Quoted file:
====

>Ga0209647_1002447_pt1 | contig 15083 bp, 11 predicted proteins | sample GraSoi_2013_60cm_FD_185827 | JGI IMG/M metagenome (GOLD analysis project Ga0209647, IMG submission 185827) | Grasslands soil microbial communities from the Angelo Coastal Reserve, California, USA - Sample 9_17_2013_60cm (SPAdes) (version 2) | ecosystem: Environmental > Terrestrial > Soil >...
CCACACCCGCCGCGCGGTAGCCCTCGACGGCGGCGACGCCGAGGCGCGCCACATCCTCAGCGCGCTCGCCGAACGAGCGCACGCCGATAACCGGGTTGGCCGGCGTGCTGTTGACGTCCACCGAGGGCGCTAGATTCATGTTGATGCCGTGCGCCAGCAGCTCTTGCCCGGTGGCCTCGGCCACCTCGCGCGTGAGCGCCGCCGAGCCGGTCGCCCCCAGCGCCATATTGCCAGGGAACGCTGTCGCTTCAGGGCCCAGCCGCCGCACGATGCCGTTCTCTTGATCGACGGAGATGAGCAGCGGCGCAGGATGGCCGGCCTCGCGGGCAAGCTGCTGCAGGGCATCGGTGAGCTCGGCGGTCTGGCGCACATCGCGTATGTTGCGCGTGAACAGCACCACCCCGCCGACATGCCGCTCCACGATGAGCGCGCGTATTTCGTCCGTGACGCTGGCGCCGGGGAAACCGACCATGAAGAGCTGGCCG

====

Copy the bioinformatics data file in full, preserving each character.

>Ga0209647_1002447_pt1 | contig 15083 bp, 11 predicted proteins | sample GraSoi_2013_60cm_FD_185827 | JGI IMG/M metagenome (GOLD analysis project Ga0209647, IMG submission 185827) | Grasslands soil microbial communities from the Angelo Coastal Reserve, California, USA - Sample 9_17_2013_60cm (SPAdes) (version 2) | ecosystem: Environmental > Terrestrial > Soil >...
CCACACCCGCCGCGCGGTAGCCCTCGACGGCGGCGACGCCGAGGCGCGCCACATCCTCAGCGCGCTCGCCGAACGAGCGCACGCCGATAACCGGGTTGGCCGGCGTGCTGTTGACGTCCACCGAGGGCGCTAGATTCATGTTGATGCCGTGCGCCAGCAGCTCTTGCCCGGTGGCCTCGGCCACCTCGCGCGTGAGCGCCGCCGAGCCGGTCGCCCCCAGCGCCATATTGCCAGGGAACGCTGTCGCTTCAGGGCCCAGCCGCCGCACGATGCCGTTCTCTTGATCGACGGAGATGAGCAGCGGCGCAGGATGGCCGGCCTCGCGGGCAAGCTGCTGCAGGGCATCGGTGAGCTCGGCGGTCTGGCGCACATCGCGTATGTTGCGCGTGAACAGCACCACCCCGCCGACATGCCGCTCCACGATGAGCGCGCGTATTTCGTCCGTGACGCTGGCGCCGGGGAAACCGACCATGAAGAGCTGGCCG